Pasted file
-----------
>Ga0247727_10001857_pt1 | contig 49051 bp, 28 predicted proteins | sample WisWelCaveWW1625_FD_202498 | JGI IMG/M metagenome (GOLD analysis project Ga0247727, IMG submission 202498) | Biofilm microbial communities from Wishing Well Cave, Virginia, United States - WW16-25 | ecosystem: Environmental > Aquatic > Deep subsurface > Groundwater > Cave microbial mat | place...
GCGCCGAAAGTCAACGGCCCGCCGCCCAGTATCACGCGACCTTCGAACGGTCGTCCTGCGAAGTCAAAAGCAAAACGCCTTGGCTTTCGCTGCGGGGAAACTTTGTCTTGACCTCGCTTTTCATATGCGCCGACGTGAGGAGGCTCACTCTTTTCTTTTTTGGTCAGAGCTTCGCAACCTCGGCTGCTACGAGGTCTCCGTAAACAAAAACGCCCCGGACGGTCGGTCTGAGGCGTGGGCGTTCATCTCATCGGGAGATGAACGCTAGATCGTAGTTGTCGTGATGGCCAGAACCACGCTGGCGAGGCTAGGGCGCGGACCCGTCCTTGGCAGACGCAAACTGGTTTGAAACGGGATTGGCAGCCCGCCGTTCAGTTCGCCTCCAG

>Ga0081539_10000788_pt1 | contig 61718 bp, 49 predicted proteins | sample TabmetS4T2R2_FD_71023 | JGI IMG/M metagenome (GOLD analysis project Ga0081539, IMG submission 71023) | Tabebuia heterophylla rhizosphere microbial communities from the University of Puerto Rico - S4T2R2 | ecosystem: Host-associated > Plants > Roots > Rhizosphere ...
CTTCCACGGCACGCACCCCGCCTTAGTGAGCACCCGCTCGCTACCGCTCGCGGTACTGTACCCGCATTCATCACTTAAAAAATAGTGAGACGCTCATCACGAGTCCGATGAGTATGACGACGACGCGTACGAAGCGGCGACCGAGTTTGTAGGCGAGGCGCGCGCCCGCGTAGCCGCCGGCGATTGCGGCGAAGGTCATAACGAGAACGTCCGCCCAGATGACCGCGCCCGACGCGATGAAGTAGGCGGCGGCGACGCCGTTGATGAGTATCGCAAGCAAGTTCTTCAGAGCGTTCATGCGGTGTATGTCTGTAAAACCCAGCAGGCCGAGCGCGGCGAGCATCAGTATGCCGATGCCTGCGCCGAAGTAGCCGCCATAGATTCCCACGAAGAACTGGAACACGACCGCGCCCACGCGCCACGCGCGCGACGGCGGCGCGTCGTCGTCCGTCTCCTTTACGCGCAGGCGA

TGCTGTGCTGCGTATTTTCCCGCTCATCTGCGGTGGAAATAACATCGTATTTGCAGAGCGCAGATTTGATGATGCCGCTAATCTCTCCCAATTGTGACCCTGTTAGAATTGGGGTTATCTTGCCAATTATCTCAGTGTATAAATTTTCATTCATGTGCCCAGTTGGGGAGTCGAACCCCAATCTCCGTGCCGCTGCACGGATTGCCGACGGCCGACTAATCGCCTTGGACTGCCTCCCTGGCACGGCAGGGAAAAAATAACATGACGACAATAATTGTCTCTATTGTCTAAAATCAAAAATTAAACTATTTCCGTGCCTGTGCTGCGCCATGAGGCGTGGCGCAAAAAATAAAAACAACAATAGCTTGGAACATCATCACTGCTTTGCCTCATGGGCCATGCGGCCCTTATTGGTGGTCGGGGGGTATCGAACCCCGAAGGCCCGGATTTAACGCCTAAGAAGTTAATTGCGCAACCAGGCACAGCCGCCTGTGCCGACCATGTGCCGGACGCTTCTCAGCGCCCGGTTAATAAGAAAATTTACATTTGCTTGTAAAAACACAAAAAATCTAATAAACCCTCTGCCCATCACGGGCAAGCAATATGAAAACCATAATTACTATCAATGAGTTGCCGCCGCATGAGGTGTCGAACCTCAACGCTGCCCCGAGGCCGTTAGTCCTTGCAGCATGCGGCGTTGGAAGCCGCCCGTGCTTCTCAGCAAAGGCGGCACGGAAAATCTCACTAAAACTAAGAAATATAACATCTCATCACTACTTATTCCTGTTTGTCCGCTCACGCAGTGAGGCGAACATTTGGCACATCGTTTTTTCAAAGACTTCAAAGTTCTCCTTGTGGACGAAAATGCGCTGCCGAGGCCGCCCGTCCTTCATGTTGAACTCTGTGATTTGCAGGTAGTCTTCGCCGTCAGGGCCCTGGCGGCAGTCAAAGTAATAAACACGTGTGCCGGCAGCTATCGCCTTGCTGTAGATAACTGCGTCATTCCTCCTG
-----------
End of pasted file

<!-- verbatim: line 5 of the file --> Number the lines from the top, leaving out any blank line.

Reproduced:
TGCTGTGCTGCGTATTTTCCCGCTCATCTGCGGTGGAAATAACATCGTATTTGCAGAGCGCAGATTTGATGATGCCGCTAATCTCTCCCAATTGTGACCCTGTTAGAATTGGGGTTATCTTGCCAATTATCTCAGTGTATAAATTTTCATTCATGTGCCCAGTTGGGGAGTCGAACCCCAATCTCCGTGCCGCTGCACGGATTGCCGACGGCCGACTAATCGCCTTGGACTGCCTCCCTGGCACGGCAGGGAAAAAATAACATGACGACAATAATTGTCTCTATTGTCTAAAATCAAAAATTAAACTATTTCCGTGCCTGTGCTGCGCCATGAGGCGTGGCGCAAAAAATAAAAACAACAATAGCTTGGAACATCATCACTGCTTTGCCTCATGGGCCATGCGGCCCTTATTGGTGGTCGGGGGGTATCGAACCCCGAAGGCCCGGATTTAACGCCTAAGAAGTTAATTGCGCAACCAGGCACAGCCGCCTGTGCCGACCATGTGCCGGACGCTTCTCAGCGCCCGGTTAATAAGAAAATTTACATTTGCTTGTAAAAACACAAAAAATCTAATAAACCCTCTGCCCATCACGGGCAAGCAATATGAAAACCATAATTACTATCAATGAGTTGCCGCCGCATGAGGTGTCGAACCTCAACGCTGCCCCGAGGCCGTTAGTCCTTGCAGCATGCGGCGTTGGAAGCCGCCCGTGCTTCTCAGCAAAGGCGGCACGGAAAATCTCACTAAAACTAAGAAATATAACATCTCATCACTACTTATTCCTGTTTGTCCGCTCACGCAGTGAGGCGAACATTTGGCACATCGTTTTTTCAAAGACTTCAAAGTTCTCCTTGTGGACGAAAATGCGCTGCCGAGGCCGCCCGTCCTTCATGTTGAACTCTGTGATTTGCAGGTAGTCTTCGCCGTCAGGGCCCTGGCGGCAGTCAAAGTAATAAACACGTGTGCCGGCAGCTATCGCCTTGCTGTAGATAACTGCGTCATTCCTCCTG